Delaying mends to save money and dehumanising your holders … Adam Forrest becomes a virtual landowner and learns some interesting and depressing lessons
Building my first high-rise tower wasnt too difficult. I hurled up some studio apartment, secured them up with influence and phone lines, arranged for a rubbish collect, and welcomed my first renters. I packed the people in, stacked the units, and the profits soon began to heap up nicely.
Its fun being a virtual landowner. Ive been playing Project Highrise, a PC and Mac real estate handling pretending, since the games liberate in September. It yields cash-strapped renters like me a chance to indulge the wild fantasy of owning owned. It also offers members of Generation Rent some insight into how real-world landowners and larger developers actually do business.
Despite its cutesy appearance, the game is surprisingly detailed and utterly unsentimental. You begin the game by managing the costs of building infrastructure, and trying to avoid taking on too much bank indebtednes before your tenants can provide a steady revenue stream. Before too long, youre hiring consultancy firms to foyer city hall for a metro station and wished to know whether standing artwork in the hallway might attract higher-paying residents.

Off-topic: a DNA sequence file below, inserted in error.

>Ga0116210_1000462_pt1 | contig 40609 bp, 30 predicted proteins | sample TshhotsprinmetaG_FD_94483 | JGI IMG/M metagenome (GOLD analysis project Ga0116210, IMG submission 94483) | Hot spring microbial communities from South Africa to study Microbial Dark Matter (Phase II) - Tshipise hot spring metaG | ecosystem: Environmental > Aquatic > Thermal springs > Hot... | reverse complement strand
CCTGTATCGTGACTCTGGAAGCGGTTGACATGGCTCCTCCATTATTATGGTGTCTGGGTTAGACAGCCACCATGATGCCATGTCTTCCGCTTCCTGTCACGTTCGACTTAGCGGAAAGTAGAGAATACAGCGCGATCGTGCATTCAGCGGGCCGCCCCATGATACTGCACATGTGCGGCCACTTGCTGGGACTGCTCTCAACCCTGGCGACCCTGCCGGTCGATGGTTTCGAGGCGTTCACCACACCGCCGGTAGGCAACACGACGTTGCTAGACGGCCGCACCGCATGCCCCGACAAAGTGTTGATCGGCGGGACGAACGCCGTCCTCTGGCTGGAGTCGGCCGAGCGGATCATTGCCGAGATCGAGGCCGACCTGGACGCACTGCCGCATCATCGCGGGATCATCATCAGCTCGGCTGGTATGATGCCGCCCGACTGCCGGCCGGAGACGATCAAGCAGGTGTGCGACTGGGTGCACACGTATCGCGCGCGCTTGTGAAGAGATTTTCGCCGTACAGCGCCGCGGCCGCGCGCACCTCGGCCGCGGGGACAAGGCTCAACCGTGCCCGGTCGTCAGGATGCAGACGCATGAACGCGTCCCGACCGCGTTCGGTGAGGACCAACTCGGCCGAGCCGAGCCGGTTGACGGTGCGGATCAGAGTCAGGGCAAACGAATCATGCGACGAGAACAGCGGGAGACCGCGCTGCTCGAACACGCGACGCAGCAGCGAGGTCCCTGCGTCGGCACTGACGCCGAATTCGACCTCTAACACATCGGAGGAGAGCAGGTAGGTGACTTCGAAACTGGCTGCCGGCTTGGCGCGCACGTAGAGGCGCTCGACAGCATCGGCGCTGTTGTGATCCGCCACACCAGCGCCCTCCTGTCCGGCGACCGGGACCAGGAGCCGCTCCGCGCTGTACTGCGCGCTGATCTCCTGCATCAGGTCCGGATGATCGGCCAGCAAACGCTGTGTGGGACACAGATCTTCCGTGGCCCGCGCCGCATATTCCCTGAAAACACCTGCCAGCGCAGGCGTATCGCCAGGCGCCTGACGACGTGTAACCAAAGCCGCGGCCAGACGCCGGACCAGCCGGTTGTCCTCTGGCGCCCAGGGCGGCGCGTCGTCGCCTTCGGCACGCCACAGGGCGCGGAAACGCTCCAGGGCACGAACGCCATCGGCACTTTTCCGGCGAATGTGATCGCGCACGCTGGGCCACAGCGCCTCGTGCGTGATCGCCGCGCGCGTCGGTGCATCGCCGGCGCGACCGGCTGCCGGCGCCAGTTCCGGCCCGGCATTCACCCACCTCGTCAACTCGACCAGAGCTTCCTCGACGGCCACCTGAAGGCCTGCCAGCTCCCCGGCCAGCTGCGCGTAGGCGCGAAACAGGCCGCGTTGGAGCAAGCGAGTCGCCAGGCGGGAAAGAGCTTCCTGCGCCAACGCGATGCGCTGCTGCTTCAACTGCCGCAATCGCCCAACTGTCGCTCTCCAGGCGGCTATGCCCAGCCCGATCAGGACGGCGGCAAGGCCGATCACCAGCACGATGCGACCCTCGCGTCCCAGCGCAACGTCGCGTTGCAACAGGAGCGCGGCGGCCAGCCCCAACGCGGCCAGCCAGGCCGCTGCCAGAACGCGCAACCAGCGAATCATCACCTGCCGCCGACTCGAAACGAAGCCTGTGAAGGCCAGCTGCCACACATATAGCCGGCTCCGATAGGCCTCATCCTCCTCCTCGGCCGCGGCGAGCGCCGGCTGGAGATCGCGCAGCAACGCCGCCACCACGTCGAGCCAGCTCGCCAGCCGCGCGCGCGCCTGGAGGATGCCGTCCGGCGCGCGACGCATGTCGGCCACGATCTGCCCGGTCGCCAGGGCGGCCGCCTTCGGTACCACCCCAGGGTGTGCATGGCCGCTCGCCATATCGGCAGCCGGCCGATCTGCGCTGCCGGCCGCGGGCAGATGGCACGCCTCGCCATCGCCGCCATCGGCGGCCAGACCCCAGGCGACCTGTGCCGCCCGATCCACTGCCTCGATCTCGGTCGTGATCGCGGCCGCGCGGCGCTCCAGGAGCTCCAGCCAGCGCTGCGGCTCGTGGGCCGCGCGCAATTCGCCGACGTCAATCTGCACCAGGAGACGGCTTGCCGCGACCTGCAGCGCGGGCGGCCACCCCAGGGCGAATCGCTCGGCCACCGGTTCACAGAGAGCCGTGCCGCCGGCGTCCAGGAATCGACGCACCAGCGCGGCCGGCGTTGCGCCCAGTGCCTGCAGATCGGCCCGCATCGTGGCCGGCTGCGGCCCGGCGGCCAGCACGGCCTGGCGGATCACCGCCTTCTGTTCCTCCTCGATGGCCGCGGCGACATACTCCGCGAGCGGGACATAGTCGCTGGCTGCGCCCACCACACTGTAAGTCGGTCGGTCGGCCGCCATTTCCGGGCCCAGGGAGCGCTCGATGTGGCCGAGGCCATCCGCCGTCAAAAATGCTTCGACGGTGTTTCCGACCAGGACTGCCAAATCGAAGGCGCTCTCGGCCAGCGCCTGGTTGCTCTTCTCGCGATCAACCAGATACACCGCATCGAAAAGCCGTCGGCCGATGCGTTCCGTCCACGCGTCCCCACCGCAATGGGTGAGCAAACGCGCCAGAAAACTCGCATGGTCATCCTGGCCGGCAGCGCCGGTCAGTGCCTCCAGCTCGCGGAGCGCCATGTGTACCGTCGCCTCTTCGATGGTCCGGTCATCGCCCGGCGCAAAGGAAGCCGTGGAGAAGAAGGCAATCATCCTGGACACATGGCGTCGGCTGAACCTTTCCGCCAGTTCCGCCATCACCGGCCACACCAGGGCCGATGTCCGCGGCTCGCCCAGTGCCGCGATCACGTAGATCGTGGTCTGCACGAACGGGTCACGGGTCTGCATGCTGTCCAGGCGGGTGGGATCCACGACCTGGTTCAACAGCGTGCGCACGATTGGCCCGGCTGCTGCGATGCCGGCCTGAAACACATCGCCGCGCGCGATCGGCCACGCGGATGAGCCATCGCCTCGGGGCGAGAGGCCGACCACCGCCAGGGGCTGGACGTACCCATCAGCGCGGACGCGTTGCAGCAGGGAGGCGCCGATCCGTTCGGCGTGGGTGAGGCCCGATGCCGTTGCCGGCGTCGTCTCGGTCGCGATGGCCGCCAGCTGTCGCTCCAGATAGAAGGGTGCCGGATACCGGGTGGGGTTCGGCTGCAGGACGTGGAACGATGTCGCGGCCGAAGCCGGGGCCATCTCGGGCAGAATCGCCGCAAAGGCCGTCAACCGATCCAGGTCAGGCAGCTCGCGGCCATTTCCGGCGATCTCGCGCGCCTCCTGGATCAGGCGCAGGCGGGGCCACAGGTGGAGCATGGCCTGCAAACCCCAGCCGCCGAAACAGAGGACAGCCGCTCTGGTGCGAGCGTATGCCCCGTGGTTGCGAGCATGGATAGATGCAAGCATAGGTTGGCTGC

In becoming a digital Donald Trump, I learned some interesting, if slightly depressing lessons. For one thing, its costly to lose renters. You dont crave a epoch to go by without any rent; and you dont want to have to reach into your pocket to refurbish an empty flat to make it rentable again. So its good to exclude all current holders glad, if you can. But tying up occupied flats that have turned grimy is too expensive, so its worth trying to hold out as long as possible without doing repairs.
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